If multiple cells need to be examined, co-culture platforms, such as transwells, are not useful since they are limited to only two compartments. Hence, the use of customizable culture systems such as microscale devices, is warranted . Our group developed compartmentalized microwell culture platforms, in which we show the contribution of multiple cell types to the sensitivity to heat therapy in tumor cells . The data shown indicates that the presence of macrophages and fibroblasts had a significant protective effect against heat stress in BC cells, thus, perturbing the effectiveness of heat therapy. Others have employed multi-cell type cultures to deconvolute cell communication of metastatic breast tumors. Regier
2.2.2 Conditioned media
Conditioned media transfer utilizes two separately cultured cell populations, where one culture medium is utilized to nourish the other . This type of method is simple and allows one-way signaling from effector to responder . The advantage of utilizing this method is that conditioned media can be profiled for the identification of secreted soluble factor-related effects is possible . Consequently, the role of signaling molecules could be tested in a specific response . Also, this method is useful when the cells of interest cannot be cultured together such as studies involving tumor cells and microbes . However, when employing multiple cell types, the method becomes a bit more complex since identification of the secretor and recipient cells can be complicated. Additionally, when this type of method is utilized, there is no cross-communication within the cells and it is not possible to study bi-directional signals . For this reason, this type of method would not be ideal if the goal is to study multi-cell type interactions that naturally occur in the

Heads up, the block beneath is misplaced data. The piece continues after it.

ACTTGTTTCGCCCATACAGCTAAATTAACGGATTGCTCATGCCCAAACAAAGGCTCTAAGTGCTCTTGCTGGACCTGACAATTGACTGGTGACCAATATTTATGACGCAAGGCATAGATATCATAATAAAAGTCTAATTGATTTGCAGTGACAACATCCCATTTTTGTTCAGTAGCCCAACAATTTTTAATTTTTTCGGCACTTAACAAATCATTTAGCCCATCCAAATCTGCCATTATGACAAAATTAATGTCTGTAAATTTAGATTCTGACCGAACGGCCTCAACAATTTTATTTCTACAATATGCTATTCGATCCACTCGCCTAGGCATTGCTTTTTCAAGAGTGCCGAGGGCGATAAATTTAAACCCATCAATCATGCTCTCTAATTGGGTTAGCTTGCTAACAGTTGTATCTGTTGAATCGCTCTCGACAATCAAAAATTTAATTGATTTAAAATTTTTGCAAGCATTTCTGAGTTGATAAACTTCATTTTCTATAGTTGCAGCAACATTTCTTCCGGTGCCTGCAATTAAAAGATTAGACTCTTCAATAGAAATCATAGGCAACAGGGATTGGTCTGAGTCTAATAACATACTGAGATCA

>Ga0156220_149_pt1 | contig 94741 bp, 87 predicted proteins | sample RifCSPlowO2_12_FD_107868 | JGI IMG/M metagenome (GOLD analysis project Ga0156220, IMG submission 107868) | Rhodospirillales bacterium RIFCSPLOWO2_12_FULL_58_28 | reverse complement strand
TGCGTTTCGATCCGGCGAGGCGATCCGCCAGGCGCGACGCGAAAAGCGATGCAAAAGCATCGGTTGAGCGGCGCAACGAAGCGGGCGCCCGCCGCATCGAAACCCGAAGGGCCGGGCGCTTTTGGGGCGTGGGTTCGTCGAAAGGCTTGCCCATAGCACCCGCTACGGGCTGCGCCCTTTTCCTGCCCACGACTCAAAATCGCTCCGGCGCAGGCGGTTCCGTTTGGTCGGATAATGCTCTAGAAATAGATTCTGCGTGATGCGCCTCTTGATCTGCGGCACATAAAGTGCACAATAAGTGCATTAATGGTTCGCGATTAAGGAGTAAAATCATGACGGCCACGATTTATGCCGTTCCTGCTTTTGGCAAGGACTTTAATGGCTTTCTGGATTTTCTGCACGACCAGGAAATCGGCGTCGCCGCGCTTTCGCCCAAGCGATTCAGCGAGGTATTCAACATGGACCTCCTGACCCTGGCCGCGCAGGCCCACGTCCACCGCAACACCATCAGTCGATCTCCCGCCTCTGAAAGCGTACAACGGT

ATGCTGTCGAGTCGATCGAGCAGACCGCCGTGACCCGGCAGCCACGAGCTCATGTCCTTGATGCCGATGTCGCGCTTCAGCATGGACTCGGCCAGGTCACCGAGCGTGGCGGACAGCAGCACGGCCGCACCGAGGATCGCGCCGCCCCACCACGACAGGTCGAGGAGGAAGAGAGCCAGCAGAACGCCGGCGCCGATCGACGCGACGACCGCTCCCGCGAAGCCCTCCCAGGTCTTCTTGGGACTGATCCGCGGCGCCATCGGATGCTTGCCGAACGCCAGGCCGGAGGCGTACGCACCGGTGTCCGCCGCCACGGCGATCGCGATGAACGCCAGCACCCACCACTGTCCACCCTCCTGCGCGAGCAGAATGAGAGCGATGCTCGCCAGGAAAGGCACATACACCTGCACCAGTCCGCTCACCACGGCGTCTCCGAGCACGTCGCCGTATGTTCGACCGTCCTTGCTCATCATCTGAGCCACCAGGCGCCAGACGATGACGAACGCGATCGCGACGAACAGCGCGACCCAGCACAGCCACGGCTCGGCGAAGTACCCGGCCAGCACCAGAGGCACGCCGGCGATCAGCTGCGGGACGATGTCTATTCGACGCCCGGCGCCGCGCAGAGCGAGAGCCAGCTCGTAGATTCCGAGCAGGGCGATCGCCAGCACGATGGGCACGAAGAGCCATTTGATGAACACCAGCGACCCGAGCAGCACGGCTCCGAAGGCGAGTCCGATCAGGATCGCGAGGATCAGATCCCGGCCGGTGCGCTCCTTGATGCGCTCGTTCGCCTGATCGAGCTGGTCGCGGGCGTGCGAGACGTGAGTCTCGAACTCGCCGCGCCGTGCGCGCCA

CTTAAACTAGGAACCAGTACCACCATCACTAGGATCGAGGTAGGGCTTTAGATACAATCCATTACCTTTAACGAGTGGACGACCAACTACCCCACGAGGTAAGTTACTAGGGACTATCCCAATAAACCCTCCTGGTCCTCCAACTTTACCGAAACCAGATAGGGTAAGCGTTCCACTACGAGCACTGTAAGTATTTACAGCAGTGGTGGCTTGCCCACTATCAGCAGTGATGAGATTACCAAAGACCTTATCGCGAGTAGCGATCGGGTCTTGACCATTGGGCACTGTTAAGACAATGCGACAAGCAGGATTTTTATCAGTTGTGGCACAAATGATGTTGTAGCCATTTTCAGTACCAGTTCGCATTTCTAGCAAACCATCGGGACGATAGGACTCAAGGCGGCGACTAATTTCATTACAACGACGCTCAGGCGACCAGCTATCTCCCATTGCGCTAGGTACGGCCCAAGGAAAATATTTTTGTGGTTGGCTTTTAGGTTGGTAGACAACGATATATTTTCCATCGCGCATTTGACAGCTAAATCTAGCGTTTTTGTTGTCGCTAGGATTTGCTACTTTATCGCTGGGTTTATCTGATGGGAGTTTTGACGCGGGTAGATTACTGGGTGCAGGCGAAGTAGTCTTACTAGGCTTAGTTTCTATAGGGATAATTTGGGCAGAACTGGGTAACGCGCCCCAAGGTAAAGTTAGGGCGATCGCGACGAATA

2.2.3 Mixed co-culture
In mixed cell culture, different types of cells are cultured together. Just as with conditioned media transfer, this type of method is accessible and simple. It can be done in 2D or 3D using traditional well plates . If the cells are cultured together in a standard plate, the method is referred to as direct or mixed cell culture. However, if a transwell insert or adjacent compartments are utilized, the method is denoted as indirect or compartmentalized cell culture. Unlike the conditioned media method, mixed co-culture does allow for bi-directional paracrine and juxtacrine signaling, which is of great importance when studying multi-cell type interactions in breast cancer . Because of the cellular arrangement, this method is also ideal for studying how cell–cell contact affects cell behavior . When performing multi-cell type studies, the direct method simply requires the inclusion of the additional cell lines mixed.
Mixed co-culture experiments shed light on distinct microenvironment features based on cancer subtype; and potential mechanisms behind invasive phenotypes [55, 56]. Camp
3. Culture platforms for enhanced biomimetic capabilities
Despite the development and application of the aforementioned cell culture methods, thorough understanding of cancer development and progression continues to be a challenge. As shown in Figure 2,
|3D Microfluidics||Small size samples, spatial and temporal control, reduced reagent volumes, controlled gradients, high-throughput||Mechanical stress, complicated set-ups, material fabrication||Invasion, metastasis, vasculature, modeling TME||[20, 37, 59, 60]|
|Bioreactors||Long term culture, effective nutrient distribution, large scale||Contamination risk, expensive, specialized equipment, low throughput, limited spatial resolution, high cell numbers needed||Metastasis, drug discovery||[61, 62, 63]|